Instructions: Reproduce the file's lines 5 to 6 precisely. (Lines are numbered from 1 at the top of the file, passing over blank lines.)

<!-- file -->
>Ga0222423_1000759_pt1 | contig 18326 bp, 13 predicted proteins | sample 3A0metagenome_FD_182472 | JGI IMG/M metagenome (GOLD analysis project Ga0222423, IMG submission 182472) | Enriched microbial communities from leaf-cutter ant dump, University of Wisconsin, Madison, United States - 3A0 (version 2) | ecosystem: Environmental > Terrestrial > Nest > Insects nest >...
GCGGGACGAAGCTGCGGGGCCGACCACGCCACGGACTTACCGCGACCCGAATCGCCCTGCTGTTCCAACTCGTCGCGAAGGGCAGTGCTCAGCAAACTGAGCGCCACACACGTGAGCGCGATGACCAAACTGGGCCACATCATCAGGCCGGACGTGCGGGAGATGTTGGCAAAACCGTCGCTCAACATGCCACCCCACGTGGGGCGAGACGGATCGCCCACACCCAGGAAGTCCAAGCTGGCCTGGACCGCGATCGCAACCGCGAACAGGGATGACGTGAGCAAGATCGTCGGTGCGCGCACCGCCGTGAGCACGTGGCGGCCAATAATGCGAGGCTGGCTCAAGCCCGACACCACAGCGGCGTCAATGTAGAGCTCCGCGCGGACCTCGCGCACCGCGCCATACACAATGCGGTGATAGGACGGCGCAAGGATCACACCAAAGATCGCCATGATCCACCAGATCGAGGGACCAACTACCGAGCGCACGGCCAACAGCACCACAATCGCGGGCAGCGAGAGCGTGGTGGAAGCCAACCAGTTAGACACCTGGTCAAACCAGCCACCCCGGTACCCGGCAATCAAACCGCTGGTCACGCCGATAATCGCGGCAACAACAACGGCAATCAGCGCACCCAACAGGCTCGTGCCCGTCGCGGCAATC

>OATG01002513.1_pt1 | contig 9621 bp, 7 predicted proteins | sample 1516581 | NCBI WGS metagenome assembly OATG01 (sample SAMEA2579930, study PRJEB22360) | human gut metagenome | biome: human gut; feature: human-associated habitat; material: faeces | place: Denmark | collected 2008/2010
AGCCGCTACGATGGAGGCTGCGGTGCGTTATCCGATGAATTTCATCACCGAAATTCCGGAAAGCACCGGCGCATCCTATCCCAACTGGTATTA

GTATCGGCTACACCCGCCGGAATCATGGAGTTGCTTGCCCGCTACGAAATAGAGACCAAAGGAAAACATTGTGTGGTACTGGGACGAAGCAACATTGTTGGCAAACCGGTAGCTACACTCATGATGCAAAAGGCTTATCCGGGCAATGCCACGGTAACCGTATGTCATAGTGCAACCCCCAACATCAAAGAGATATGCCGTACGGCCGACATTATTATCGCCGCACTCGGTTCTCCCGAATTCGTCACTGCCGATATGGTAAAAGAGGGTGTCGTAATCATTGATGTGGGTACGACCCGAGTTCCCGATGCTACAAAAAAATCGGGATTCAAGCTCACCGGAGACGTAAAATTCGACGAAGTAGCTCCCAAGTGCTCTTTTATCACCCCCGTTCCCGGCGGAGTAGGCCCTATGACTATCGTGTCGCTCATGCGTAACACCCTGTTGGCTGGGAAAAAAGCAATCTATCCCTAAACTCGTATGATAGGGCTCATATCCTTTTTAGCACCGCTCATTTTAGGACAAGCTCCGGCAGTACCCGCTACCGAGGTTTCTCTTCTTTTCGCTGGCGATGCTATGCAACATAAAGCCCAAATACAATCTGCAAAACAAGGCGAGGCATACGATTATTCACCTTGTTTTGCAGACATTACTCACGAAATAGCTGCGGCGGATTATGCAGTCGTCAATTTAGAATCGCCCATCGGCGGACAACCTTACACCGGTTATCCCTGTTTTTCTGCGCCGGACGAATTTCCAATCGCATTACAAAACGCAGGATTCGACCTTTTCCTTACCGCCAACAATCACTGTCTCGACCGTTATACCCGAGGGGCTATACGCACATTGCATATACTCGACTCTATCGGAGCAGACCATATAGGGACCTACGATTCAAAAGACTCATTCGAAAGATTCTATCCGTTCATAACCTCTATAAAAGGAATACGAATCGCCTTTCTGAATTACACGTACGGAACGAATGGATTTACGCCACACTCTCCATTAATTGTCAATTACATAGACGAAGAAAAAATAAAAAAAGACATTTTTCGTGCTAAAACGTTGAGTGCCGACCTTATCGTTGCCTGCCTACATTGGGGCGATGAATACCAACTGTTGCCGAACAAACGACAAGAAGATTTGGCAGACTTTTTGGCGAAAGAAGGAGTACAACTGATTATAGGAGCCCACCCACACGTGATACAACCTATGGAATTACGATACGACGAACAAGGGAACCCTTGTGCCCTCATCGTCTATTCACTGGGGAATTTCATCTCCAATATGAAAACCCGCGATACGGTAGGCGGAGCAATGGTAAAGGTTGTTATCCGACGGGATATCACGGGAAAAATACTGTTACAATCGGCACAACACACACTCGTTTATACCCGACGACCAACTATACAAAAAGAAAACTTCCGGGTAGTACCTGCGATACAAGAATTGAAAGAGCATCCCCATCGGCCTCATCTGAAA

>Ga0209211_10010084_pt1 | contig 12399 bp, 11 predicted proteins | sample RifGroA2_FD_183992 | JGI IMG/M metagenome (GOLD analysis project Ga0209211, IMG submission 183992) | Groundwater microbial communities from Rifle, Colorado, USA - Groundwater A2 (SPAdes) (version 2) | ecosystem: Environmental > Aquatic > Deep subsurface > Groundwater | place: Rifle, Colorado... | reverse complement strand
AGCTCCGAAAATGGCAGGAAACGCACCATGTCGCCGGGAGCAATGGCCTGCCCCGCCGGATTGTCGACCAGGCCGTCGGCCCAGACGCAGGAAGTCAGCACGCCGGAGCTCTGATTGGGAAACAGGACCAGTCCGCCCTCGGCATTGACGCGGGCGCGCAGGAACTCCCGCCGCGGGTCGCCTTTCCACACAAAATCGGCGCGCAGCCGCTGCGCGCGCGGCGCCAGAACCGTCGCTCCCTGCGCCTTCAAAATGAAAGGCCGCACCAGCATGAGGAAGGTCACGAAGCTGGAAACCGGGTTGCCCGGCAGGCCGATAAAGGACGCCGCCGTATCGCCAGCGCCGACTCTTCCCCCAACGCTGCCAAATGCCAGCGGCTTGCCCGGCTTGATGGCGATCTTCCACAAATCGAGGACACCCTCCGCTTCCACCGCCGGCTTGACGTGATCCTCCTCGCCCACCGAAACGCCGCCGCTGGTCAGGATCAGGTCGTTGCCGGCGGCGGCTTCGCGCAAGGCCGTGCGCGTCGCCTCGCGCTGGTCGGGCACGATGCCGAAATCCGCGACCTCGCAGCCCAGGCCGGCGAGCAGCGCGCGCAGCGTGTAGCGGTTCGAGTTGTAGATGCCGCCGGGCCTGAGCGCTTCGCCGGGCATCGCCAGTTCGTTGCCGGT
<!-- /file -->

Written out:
GTATCGGCTACACCCGCCGGAATCATGGAGTTGCTTGCCCGCTACGAAATAGAGACCAAAGGAAAACATTGTGTGGTACTGGGACGAAGCAACATTGTTGGCAAACCGGTAGCTACACTCATGATGCAAAAGGCTTATCCGGGCAATGCCACGGTAACCGTATGTCATAGTGCAACCCCCAACATCAAAGAGATATGCCGTACGGCCGACATTATTATCGCCGCACTCGGTTCTCCCGAATTCGTCACTGCCGATATGGTAAAAGAGGGTGTCGTAATCATTGATGTGGGTACGACCCGAGTTCCCGATGCTACAAAAAAATCGGGATTCAAGCTCACCGGAGACGTAAAATTCGACGAAGTAGCTCCCAAGTGCTCTTTTATCACCCCCGTTCCCGGCGGAGTAGGCCCTATGACTATCGTGTCGCTCATGCGTAACACCCTGTTGGCTGGGAAAAAAGCAATCTATCCCTAAACTCGTATGATAGGGCTCATATCCTTTTTAGCACCGCTCATTTTAGGACAAGCTCCGGCAGTACCCGCTACCGAGGTTTCTCTTCTTTTCGCTGGCGATGCTATGCAACATAAAGCCCAAATACAATCTGCAAAACAAGGCGAGGCATACGATTATTCACCTTGTTTTGCAGACATTACTCACGAAATAGCTGCGGCGGATTATGCAGTCGTCAATTTAGAATCGCCCATCGGCGGACAACCTTACACCGGTTATCCCTGTTTTTCTGCGCCGGACGAATTTCCAATCGCATTACAAAACGCAGGATTCGACCTTTTCCTTACCGCCAACAATCACTGTCTCGACCGTTATACCCGAGGGGCTATACGCACATTGCATATACTCGACTCTATCGGAGCAGACCATATAGGGACCTACGATTCAAAAGACTCATTCGAAAGATTCTATCCGTTCATAACCTCTATAAAAGGAATACGAATCGCCTTTCTGAATTACACGTACGGAACGAATGGATTTACGCCACACTCTCCATTAATTGTCAATTACATAGACGAAGAAAAAATAAAAAAAGACATTTTTCGTGCTAAAACGTTGAGTGCCGACCTTATCGTTGCCTGCCTACATTGGGGCGATGAATACCAACTGTTGCCGAACAAACGACAAGAAGATTTGGCAGACTTTTTGGCGAAAGAAGGAGTACAACTGATTATAGGAGCCCACCCACACGTGATACAACCTATGGAATTACGATACGACGAACAAGGGAACCCTTGTGCCCTCATCGTCTATTCACTGGGGAATTTCATCTCCAATATGAAAACCCGCGATACGGTAGGCGGAGCAATGGTAAAGGTTGTTATCCGACGGGATATCACGGGAAAAATACTGTTACAATCGGCACAACACACACTCGTTTATACCCGACGACCAACTATACAAAAAGAAAACTTCCGGGTAGTACCTGCGATACAAGAATTGAAAGAGCATCCCCATCGGCCTCATCTGAAA

>Ga0209211_10010084_pt1 | contig 12399 bp, 11 predicted proteins | sample RifGroA2_FD_183992 | JGI IMG/M metagenome (GOLD analysis project Ga0209211, IMG submission 183992) | Groundwater microbial communities from Rifle, Colorado, USA - Groundwater A2 (SPAdes) (version 2) | ecosystem: Environmental > Aquatic > Deep subsurface > Groundwater | place: Rifle, Colorado... | reverse complement strand